Here, There and Everywhere

Posts tagged ‘sleep’

I Can’t Hear You!

A sleep-deprived excerpt from Zen Master Tova Tarantino Toshiba: The Illustrious and Delusional Abbess of Satire.

There was an older man named Alejandro, who lived down the road from the Abbott’s monastery. He loved playing music from Mexico and the land of the Incas and played it night and day. He was hard of hearing so he had to play the music as loudly as he could, so he could hear his own voice and accompanying drum. Sometimes, he would drum and sing until he fell asleep just as the sun rose.

A number of the nuns were upset with Alejandro and complained to Abbott Tova about his annoying, and off-key voice and drumming, keeping them awake night after night.

The good Abbott knew that Alejandro pined for his childhood sweetheart, whom he’d married and lived with for sixty years. She wasn’t about to ask him to stop, but also understood how difficult it could be to sleep when his voice and instrument’s sounds traveled through the night air and seeped through one’s pores like slow torture.

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“Please, do something,” one of the senior nun’s, Sam, implored Abbott Tova.

“I cannot ask him to stop, nor will I,” the Abbott replied.

“Then many of the nuns will fall asleep during practice and miss their chance for enlightenment,” Sister Sam retorted.

“If they are not able to awaken during sleep, then I have taught them nothing.”

“Many of the chores will not be done if they are sleeping during the day,” Sister Sam continued. “The garden will not be planted. The meals will not be prepared and the floors will not be swept.”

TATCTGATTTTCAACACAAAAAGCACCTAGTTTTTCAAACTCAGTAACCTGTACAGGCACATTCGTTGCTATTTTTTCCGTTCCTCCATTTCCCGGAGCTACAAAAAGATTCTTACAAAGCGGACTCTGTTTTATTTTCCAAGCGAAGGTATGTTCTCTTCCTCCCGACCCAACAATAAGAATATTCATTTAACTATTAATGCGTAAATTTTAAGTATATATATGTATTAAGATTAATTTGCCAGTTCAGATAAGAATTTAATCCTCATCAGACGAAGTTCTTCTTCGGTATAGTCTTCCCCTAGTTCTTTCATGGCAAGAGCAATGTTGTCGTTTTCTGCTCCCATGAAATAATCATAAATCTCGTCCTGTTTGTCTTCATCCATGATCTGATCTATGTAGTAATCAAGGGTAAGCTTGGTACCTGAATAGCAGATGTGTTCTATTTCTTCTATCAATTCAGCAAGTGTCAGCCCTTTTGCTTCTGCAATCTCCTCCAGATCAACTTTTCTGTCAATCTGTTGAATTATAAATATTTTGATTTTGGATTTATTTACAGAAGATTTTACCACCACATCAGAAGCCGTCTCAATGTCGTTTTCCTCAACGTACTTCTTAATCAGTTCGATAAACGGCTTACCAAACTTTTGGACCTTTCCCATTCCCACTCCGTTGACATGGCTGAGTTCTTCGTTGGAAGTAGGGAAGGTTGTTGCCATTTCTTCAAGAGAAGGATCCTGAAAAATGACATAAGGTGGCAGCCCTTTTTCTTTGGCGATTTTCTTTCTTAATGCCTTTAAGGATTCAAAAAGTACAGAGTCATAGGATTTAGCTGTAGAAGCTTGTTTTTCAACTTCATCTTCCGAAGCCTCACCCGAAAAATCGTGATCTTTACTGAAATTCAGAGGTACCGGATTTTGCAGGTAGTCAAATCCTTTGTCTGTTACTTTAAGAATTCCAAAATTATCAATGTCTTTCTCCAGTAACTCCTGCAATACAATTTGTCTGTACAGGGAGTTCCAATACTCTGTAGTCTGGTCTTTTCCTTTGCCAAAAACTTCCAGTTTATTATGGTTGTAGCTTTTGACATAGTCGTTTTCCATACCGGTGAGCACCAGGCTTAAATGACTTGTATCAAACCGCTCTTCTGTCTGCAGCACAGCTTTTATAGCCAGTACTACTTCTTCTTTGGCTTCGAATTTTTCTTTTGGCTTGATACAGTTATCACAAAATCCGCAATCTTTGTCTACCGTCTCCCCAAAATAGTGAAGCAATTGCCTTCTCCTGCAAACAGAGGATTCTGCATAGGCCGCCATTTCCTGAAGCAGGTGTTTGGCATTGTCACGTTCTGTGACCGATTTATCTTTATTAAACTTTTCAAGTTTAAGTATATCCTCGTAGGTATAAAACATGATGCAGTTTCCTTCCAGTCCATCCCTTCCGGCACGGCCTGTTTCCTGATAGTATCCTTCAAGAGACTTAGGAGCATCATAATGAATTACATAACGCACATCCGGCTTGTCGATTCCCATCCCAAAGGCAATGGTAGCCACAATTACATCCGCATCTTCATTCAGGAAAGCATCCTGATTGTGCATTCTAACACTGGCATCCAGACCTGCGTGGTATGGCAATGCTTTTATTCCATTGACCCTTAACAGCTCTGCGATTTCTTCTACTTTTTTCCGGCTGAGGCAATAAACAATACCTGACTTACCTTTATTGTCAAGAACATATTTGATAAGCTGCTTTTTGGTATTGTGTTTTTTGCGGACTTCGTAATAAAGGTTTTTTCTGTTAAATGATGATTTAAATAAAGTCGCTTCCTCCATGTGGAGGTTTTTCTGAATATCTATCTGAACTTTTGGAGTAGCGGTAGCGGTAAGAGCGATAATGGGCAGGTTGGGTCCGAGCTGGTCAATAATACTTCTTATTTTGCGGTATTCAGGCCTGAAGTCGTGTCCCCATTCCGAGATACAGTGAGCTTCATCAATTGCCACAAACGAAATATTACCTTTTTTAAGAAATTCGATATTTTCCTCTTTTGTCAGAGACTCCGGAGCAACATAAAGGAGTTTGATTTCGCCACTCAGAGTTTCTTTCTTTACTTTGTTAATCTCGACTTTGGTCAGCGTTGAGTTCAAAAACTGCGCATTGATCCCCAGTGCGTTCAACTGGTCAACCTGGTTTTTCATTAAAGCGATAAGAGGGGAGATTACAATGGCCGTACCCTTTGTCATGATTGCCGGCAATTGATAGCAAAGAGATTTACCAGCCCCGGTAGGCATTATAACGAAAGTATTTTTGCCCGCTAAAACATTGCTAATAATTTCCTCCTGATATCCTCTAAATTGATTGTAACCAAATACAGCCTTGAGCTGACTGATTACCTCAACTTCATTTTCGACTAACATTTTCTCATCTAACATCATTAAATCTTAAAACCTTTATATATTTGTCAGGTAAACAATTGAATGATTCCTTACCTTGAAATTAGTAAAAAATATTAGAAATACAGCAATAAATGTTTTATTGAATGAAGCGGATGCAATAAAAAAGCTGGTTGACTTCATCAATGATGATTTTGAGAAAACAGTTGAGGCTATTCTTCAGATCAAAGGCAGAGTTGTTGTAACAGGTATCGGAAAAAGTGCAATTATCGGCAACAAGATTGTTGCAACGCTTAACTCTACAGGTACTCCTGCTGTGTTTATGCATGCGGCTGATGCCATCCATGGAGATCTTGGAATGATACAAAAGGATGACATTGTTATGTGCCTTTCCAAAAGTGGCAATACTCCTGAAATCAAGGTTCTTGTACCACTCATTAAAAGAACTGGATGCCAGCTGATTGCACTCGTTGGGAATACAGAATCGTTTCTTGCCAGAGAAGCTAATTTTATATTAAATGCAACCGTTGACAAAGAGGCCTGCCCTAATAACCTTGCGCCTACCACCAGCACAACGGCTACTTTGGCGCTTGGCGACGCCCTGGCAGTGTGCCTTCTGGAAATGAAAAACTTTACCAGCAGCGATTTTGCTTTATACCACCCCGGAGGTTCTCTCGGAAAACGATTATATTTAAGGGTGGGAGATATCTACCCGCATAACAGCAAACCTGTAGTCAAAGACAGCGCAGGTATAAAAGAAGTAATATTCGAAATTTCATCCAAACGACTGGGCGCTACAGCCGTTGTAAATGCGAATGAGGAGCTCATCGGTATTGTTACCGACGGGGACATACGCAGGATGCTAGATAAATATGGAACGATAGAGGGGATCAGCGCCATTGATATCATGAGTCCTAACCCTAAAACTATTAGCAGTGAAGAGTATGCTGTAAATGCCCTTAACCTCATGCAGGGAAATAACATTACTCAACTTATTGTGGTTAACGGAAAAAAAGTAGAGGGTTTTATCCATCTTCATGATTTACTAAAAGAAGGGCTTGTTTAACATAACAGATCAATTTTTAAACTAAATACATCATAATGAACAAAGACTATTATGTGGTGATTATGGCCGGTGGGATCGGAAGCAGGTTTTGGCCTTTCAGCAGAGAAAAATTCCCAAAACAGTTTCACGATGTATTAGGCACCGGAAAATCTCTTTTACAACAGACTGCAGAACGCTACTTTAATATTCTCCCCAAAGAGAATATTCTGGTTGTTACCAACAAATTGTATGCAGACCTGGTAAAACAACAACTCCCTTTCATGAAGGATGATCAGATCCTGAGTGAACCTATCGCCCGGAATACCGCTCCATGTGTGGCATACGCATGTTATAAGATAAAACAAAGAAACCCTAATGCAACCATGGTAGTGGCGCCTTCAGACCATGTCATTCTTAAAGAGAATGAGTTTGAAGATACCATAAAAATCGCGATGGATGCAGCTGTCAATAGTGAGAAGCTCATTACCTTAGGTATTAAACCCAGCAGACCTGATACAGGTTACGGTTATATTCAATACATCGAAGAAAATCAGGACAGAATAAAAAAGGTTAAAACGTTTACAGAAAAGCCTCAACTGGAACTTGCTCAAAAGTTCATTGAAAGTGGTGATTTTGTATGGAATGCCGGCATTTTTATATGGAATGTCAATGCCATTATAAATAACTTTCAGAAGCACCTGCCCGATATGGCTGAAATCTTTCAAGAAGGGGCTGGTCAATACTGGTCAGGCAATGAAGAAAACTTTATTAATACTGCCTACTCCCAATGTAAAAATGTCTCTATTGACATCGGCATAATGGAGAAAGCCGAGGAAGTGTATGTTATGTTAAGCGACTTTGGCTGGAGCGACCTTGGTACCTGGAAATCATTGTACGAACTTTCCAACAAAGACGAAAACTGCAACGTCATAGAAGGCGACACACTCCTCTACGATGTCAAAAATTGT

“So what?”

“So what? We’ll starve and live in filth, is so what.”

“You are only seeing two alternatives Sister Sam. Telling Alejandro that he can no longer sing for his lost love and find what little comfort it gives him, or letting him sing and our community goes to ruin.”

“I don’t see any other way,” Sister Sam surmised.

“Then you are caught in Limited Mind and must have slept badly. There is always another way.” Abbott Tova went to her chest and began rummaging around and throwing out one item after another. “Ah, here they are,” she said, and handed a bag to Sister Sam.

Sister Sam opened the bag, picked up a small wax ball and said, “What in the Goddesses name are these?”

“Are you blind, as well as sleep-deprived?” the Abbott laughed. “They’re earplugs.” Abbott Tova took a pair from the bag and placed them in her ears. “I’ve been wearing them for years and sleep like a baby. Hand them out to the nuns and there will be no more problems.”

“Oye veh!” Sister Sam exclaimed. “Why didn’t I think of this?”

“What?” Abbott Tova said, as she began replacing the items she’d removed from her chest.

“I said, I should have thought of this!”

“What? Speak up.”

“I said . . . oh it’s nothing.”

Sister Sam bowed three times, turned around counter-clockwise twice, and left with the bag of earplugs, amazed as always at the wisdom and compassion of the great Abbott.

More deaf-defying stories at: Zen Master Tova Tarantino Toshiba: The Illustrious and Delusional Abbess of Satire.

Every Day of Her Life

An excerpt to chew on from Zen Master Tova Tarantino Toshiba: The Illustrious and Delusional Abbess of Satire.

It is said that Master Toshiba created some rules to live by, which she practiced every day of her precious life.

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Before dressing each morning, cough vigorously five times, stretch until you touch the ceiling and meditate upon the sky.

Go to bed late. Eat whenever you feel like it or when food is offered and never eat more than you can chew.

Never receive guests when you are in a foul mood and don’t visit others when you are upset, sad, or depressed. There is no point in having your negative emotions rub off on someone else.

Always say the first thing that comes to mind and don’t hesitate to let others know how you feel and what you think. Otherwise, how will anybody get to know the real you?

Seize every opportunity by the throat and don’t let go until you have derived some satisfaction and understanding of the situation.

Meditate on the past daily and try to figure out your past mistakes. When thinking of the future, make sure to plan ahead as much as possible, so you have some control over what takes place.

Keep the innocence of a child, the wisdom of an elder, and stand steadfast in what you know and don’t know.